A recently released report on SOA from ZapThink contained a tidbit that has huge implications: IT departments aren't creating specific budgets for SOA initiatives. Instead, they're using the SOA approach on projects funded to solve specific business problems.
The obvious implication is that IT departments are finally aligning more closely with business goals. But there's another, larger issue: In general, who's going to fund SOA projects?
Think about it. Department A creates a service like "currency converter" (the cliche example), but it ends up being used 90 percent of the time by Department B. Should Department A still have to pay for its maintenance? Should the cost be split 10/90 between the two departments? And oh, by the way, who's tracking usage, and who's paying for that?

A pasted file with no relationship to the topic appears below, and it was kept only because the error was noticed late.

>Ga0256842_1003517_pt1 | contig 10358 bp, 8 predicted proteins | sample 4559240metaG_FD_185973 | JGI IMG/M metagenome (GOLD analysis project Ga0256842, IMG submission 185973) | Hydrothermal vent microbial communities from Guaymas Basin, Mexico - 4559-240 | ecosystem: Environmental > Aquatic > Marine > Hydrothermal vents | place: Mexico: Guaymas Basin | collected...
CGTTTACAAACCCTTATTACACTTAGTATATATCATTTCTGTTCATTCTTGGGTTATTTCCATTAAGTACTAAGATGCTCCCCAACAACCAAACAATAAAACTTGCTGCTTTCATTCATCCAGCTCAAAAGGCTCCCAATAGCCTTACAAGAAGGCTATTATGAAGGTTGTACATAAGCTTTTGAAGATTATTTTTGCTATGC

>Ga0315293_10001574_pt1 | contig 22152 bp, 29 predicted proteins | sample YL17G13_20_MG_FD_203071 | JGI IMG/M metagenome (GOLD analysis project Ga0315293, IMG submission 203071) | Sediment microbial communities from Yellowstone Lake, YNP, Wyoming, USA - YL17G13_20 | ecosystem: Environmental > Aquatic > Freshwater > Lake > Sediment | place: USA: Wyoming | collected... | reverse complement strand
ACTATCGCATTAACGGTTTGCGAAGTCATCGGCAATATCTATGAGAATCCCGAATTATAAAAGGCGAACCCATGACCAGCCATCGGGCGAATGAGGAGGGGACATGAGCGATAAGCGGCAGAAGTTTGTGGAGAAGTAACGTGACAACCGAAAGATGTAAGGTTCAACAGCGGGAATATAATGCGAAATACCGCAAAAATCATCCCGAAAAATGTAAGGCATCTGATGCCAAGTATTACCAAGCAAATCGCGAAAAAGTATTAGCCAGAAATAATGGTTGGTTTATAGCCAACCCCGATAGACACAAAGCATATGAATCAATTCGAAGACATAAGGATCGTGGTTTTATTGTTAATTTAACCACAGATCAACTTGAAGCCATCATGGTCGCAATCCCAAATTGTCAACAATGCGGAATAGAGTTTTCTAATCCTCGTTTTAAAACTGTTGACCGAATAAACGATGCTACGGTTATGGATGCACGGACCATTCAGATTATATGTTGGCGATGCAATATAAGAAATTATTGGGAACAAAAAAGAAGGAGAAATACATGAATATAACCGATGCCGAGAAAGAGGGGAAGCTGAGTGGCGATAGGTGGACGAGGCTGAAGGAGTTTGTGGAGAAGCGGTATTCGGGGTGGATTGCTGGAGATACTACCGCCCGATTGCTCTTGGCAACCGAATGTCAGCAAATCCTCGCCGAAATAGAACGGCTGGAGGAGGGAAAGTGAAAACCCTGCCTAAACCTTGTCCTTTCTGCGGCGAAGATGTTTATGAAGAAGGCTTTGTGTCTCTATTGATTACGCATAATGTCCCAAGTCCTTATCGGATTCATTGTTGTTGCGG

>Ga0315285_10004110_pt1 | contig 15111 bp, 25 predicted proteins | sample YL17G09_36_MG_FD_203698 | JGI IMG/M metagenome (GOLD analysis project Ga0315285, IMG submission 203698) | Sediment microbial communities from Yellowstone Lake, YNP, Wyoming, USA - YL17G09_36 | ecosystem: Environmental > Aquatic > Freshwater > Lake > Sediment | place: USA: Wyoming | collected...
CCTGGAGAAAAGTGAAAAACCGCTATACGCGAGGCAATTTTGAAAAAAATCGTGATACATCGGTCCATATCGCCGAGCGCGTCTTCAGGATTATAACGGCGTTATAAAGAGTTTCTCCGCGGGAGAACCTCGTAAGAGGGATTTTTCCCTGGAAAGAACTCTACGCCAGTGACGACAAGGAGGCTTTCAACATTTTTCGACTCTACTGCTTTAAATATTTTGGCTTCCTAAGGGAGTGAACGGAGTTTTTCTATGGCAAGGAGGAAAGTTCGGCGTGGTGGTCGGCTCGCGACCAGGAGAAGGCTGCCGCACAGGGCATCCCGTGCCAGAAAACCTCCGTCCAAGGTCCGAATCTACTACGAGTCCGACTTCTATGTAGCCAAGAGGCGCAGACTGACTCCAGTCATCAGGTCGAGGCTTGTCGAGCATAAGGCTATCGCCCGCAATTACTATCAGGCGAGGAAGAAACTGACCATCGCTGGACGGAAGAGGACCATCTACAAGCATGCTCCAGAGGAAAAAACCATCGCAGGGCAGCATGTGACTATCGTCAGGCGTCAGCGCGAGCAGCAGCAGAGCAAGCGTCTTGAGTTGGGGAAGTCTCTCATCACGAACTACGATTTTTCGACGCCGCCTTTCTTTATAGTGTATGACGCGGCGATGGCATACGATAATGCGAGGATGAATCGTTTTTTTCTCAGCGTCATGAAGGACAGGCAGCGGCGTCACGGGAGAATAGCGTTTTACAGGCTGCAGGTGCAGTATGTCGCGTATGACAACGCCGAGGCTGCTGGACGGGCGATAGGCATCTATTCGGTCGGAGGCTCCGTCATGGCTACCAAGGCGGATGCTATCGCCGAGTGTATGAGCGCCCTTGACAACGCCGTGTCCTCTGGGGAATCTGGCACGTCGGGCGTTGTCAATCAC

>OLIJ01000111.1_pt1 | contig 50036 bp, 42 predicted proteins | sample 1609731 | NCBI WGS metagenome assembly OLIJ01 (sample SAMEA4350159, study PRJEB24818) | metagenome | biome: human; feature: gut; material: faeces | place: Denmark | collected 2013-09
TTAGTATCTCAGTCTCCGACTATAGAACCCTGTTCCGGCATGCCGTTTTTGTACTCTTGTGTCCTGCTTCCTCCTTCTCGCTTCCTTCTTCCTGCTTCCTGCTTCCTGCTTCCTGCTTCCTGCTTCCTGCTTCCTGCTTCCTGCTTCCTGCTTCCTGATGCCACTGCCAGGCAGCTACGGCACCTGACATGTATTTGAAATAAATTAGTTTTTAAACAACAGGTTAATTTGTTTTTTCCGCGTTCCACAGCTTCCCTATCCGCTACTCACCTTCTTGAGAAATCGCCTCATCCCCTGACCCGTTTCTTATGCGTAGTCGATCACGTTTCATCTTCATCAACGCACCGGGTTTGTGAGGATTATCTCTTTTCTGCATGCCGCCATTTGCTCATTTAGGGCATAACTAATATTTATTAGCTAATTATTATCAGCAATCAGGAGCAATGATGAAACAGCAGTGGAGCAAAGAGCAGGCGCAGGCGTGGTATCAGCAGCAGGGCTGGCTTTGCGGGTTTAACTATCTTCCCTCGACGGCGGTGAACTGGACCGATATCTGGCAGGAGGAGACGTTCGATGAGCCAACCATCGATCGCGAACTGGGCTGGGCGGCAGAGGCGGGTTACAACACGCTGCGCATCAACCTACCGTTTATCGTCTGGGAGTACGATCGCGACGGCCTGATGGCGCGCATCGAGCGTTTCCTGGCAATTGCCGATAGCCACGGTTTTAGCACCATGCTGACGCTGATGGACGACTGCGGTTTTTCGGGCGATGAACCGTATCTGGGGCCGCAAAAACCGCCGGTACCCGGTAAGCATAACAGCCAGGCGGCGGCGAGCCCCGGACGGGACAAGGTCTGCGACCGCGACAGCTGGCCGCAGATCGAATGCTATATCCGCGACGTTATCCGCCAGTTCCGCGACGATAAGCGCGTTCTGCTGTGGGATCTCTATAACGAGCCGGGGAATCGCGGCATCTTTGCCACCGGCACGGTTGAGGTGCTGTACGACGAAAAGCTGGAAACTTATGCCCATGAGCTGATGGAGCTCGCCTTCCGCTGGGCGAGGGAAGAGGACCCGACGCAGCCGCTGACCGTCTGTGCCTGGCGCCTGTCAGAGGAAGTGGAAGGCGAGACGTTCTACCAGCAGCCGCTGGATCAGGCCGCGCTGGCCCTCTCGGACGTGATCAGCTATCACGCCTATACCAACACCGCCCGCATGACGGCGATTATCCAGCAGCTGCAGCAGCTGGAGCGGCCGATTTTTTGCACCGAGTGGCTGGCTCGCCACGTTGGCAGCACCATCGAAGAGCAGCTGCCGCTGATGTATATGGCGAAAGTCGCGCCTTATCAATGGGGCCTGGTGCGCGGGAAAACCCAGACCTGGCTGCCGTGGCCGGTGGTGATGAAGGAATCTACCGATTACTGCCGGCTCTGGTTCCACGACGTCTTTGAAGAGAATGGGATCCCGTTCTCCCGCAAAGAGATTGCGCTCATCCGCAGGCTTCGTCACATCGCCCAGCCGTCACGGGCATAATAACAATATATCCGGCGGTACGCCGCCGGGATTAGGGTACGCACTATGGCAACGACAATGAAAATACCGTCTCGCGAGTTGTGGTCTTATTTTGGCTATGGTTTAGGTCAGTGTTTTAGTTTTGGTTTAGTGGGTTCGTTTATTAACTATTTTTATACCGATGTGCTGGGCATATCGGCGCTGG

These kinds of problems, which have nothing to do with technology, are going to increase. And there's another non-IT constituency besides the accountants who may start to make trouble for SOA.
After all, the services that comprise an SOA are intellectual property. And when services get exposed outside the firewall -- a likely event given the integrated nature of modern supply chains -- who knows what will happen next. Our guess is, whatever happens, legal won't like it.
The net here -- no pun intended -- is that as SOA emerges from the lab and makes its way into the real world, IT managers are going to have to deal with a lot more than XML, SOAP, UDDI and WSDL.